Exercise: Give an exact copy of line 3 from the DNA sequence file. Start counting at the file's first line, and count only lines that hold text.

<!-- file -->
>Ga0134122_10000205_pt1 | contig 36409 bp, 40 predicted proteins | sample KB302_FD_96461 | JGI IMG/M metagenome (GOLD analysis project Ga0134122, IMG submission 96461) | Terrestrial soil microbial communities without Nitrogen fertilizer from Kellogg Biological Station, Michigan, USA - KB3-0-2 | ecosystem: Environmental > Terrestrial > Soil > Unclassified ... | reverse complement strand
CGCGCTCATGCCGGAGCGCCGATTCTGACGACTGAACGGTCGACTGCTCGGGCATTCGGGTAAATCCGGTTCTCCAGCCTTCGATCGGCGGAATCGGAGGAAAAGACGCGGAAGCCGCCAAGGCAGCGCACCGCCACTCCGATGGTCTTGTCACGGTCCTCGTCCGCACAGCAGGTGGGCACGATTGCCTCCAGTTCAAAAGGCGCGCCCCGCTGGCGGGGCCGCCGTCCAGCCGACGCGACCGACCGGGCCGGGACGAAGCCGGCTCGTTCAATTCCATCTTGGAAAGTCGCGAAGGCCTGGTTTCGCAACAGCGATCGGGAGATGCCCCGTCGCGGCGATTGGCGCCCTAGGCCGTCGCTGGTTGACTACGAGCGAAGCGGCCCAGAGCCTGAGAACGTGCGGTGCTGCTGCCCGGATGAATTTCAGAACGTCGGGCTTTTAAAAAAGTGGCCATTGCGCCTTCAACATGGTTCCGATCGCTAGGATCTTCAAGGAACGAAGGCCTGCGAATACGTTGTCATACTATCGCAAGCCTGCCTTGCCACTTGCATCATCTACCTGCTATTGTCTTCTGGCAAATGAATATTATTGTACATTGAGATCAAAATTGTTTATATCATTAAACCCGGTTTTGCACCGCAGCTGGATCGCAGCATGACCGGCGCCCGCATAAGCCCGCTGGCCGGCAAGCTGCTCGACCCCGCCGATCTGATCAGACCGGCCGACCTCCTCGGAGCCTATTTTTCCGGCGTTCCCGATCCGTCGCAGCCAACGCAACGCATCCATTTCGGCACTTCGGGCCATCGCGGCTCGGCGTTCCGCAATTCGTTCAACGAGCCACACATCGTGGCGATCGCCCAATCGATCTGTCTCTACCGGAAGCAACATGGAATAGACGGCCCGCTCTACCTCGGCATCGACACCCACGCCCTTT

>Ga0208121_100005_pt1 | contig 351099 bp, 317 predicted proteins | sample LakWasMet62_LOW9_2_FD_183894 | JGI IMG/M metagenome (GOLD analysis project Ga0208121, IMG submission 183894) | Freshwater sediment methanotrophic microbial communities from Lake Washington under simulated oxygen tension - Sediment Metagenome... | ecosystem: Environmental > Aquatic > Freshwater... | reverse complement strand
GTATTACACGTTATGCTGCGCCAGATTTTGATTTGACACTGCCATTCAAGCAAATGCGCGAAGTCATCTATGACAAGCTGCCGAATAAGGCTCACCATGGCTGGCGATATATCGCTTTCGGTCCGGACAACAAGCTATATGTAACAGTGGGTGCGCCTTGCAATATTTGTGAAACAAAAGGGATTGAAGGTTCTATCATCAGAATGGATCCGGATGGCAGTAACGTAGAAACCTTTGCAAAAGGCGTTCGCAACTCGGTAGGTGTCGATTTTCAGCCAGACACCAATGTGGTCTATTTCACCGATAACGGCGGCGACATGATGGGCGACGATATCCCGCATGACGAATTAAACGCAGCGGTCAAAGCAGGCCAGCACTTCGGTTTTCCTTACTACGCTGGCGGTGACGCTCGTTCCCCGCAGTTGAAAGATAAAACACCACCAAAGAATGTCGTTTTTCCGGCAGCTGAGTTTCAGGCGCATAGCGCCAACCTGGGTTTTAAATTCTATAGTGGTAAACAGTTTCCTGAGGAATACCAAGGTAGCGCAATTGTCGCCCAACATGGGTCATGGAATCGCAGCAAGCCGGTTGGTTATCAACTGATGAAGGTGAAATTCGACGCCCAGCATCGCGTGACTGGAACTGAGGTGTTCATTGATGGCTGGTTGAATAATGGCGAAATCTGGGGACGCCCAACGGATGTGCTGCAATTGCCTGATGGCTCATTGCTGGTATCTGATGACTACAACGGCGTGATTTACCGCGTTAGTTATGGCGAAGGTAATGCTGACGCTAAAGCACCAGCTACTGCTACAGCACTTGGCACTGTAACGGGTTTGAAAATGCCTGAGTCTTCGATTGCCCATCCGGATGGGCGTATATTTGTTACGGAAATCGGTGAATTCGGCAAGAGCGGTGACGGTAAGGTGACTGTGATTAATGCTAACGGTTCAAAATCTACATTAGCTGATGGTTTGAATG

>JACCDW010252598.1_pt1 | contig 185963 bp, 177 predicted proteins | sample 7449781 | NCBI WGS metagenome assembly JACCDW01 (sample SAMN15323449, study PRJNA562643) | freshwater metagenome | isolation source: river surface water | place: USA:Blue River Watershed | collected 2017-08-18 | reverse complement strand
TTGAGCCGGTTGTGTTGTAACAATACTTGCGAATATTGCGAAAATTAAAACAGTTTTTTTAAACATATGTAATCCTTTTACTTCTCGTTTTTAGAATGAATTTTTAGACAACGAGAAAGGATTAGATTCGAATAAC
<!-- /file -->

>Ga0208121_100005_pt1 | contig 351099 bp, 317 predicted proteins | sample LakWasMet62_LOW9_2_FD_183894 | JGI IMG/M metagenome (GOLD analysis project Ga0208121, IMG submission 183894) | Freshwater sediment methanotrophic microbial communities from Lake Washington under simulated oxygen tension - Sediment Metagenome... | ecosystem: Environmental > Aquatic > Freshwater... | reverse complement strand